biographies and photographs. The project team sometimes is
asked why a project dedicated to digital technology would
chose to release two books as part of its symposium. We
believe in what we call the actual-virtual-actual cycle, in other
words actual communities and individuals using the power of
digital technology to make actual change in their lives and in
the lives of others. As part of this cycle, our digitization work
of actual primary source material and our use of open source
word processing and photo editing software such as Open
Office and GIMP allowed us to release two relatively large
print publications on a short deadline that we hope will make
actual change in campus-community engagement.
Saturday the symposium shifted gears—moving from
campus to the Douglass Annex for conversations on how
existing community agencies and institutions are using
digital technology, with the hope being that connections
could be made that would benefit all. Representatives of
social service agencies such as Community Elements and
Neighborhood Services (City of Champaign); educational
initiatives such as Parkland’s WorkNet Center and Urbana
High School; churches including Jericho Missionary Baptist
and Church of the Living God, and community groups
such as C-U Citizens for Peace and Justice and the National
Council of Negro Women talked throughout the day on
some of the issues and opportunities they have faced in
using digital technology as part of their work.
One theme that emerged was the need to find ways to
work together to integrate digital technology into community
day-to-day life. Kevin Jackson described some of the e-government
tools developed or being developed at the City of
Champaign while David Adcock of Urbana Adult Education
described the need to provide the most basic, rudimentary
computing education to many members of the local community.
Later in the day, during the religious institutions roundtable
a contentious discussion began about finding ways to
create non-denominational means for churches to help each
other cross the digital divide. Some thought the first step was
bringing the pastors together and getting them all on board;
others felt that those in the different churches already invested
in digital technology should find ways to work together. In
any case, the eBlackChampaign-Urbana project team believes
that these issues need to be discussed more so that everyone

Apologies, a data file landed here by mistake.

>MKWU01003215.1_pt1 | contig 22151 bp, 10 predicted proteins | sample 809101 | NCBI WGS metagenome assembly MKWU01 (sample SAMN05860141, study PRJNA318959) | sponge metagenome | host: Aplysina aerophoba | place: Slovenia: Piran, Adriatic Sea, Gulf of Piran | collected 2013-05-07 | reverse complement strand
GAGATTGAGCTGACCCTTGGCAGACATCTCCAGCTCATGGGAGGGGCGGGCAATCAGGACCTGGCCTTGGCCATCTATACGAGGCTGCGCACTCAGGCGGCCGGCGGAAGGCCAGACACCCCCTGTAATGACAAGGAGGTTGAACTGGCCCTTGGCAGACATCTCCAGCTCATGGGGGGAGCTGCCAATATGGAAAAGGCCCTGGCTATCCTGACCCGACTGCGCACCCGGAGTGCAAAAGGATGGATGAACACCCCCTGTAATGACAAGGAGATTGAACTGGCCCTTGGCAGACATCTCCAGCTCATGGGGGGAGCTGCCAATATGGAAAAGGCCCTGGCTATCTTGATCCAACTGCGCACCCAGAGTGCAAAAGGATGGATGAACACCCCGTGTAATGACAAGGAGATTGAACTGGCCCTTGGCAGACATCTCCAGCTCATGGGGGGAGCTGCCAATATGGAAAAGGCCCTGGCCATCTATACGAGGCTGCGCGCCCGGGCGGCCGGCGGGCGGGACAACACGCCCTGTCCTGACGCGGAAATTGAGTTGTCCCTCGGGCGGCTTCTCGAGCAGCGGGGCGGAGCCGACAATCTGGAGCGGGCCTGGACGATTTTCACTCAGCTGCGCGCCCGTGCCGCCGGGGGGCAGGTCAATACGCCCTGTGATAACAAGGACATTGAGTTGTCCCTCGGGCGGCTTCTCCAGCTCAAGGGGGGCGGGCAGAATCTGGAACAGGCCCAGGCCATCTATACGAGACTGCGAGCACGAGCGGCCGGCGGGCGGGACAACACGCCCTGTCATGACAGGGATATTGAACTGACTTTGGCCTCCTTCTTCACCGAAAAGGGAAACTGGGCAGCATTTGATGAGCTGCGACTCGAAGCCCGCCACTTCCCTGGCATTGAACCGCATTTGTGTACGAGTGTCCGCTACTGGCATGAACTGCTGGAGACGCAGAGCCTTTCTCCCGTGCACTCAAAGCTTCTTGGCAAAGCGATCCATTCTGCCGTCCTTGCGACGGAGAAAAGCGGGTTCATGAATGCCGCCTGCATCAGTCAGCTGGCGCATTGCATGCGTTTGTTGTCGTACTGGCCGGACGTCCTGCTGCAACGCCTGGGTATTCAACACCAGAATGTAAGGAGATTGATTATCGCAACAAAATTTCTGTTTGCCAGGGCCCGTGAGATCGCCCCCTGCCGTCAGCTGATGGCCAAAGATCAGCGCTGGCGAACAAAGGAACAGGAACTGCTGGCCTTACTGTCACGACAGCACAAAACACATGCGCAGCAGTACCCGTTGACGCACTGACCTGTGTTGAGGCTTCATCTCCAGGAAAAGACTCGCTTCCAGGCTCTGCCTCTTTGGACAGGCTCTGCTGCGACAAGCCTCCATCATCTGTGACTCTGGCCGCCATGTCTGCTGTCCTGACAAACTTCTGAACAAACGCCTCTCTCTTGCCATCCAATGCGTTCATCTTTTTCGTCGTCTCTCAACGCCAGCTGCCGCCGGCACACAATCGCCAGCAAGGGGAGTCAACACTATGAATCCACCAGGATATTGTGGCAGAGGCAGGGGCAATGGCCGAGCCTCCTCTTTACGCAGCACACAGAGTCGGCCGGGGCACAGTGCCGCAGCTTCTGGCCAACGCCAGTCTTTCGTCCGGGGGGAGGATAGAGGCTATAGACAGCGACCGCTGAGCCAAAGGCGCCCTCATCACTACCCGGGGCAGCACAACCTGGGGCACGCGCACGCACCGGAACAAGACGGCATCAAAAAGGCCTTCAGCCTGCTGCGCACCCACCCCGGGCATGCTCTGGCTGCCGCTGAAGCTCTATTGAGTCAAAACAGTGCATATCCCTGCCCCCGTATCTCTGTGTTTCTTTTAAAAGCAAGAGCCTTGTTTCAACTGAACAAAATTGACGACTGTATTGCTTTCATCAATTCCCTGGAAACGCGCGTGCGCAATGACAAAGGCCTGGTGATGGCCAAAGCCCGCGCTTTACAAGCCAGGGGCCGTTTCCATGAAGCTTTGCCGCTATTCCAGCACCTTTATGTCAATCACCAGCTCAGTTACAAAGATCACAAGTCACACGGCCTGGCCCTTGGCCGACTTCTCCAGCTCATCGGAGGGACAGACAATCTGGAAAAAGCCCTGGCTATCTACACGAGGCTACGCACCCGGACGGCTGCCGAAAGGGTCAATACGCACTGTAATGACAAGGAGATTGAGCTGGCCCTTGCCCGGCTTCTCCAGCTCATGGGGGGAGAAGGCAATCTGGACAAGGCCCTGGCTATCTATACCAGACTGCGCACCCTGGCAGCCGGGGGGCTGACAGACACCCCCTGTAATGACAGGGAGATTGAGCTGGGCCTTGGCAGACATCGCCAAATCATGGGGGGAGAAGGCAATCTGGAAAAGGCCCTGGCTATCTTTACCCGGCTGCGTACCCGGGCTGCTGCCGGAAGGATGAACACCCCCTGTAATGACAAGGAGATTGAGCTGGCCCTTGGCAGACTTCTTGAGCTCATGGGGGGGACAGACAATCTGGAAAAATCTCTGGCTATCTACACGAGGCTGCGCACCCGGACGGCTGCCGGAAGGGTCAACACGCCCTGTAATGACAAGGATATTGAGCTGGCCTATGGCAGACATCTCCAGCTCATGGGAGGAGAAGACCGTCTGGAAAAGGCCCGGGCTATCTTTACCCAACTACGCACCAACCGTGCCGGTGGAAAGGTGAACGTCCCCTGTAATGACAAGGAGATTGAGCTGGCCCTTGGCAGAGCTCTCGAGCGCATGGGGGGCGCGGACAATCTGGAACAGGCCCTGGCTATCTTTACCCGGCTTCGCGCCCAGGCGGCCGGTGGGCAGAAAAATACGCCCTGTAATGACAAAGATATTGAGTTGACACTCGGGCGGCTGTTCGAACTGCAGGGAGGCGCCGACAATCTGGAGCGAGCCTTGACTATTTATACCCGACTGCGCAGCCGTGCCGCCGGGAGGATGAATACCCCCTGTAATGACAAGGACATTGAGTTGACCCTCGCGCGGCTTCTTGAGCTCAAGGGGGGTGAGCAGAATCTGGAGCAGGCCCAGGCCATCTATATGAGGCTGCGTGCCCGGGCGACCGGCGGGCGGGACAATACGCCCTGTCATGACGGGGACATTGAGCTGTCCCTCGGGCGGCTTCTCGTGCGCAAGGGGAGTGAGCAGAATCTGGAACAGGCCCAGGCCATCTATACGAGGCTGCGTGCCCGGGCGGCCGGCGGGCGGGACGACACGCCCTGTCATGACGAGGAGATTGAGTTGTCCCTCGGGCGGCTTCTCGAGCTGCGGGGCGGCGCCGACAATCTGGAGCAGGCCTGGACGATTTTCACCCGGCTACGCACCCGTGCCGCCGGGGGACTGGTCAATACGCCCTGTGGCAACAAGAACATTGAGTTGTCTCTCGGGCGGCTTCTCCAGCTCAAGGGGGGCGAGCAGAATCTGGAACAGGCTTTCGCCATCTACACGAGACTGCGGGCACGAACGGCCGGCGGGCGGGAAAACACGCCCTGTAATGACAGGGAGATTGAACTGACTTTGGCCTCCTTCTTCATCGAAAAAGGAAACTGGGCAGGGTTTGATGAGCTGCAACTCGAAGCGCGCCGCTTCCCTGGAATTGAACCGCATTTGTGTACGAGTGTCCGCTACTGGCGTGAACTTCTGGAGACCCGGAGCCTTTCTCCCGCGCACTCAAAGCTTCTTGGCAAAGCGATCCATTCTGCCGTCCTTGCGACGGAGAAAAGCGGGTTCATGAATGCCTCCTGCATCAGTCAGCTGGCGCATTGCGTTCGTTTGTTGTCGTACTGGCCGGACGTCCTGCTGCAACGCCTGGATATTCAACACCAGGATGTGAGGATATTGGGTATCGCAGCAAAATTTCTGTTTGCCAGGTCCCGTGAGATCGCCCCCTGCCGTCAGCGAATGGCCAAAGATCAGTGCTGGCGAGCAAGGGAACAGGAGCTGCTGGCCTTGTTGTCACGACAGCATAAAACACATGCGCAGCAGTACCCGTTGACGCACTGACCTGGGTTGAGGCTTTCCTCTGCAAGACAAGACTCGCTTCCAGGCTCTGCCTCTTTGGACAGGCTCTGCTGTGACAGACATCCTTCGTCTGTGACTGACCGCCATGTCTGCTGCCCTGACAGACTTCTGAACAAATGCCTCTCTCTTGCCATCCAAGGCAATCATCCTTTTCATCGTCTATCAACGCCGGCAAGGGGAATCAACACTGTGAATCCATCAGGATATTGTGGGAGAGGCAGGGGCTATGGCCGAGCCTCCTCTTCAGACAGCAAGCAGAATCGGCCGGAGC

can make effective uses of digital technology. One way in
which an attempt was made to bring everyone on the same
page was by asking everyone to sign a manifesto declaring
themselves “Difference Makers” and dedicating themselves to
work together to bring everyone online and to ensure everyone
can make effective use of existing and developing tools
for social change. Over 120 people have signed this manifesto—
which can be signed electronically at eBlackCU.net.
A follow-up meeting to the Symposium will be held Saturday,
January 8, from 9 a.m. to noon, at the Champaign Public
Library, Robeson Pavilion Room A & B. However, we
encourage community and campus organizations to continue
these conversations in their “home-bases.” The project
team recognizes that sustainability requires moving these
dialogues and actions off the University and into the organizations
and groups that keep our community going. One
way in which the project team hopes to make this transition
is to ask groups to take a copy of the manifesto to whatever
groups they are affiliated, discuss it, and bring remarks on
these discussions to the follow-up meeting January 8.
As an all-volunteer symposium with modest funding from
the Office of the Vice Chancellor for Public Engagement and
the Office of Equal Opportunity and Access to pay for food,
equipment, marketing and space, the eBlackChampaign-
Urbana Campus-Community Symposium owes its success
to both the campus and community individuals and groups
who volunteered to make it a success, including:
1. the Community Informatics Club
2. the Illinois Informatics Club
3. Women of Prestige Champaign County
4. National Council of Negro Women, Champaign
5. Champaign Park District
6. Salem Baptist Church
7. Graduate School of Library and Information Science
8. and individuals from Parkland College WorkNet
Center and Canaan Baptist Church.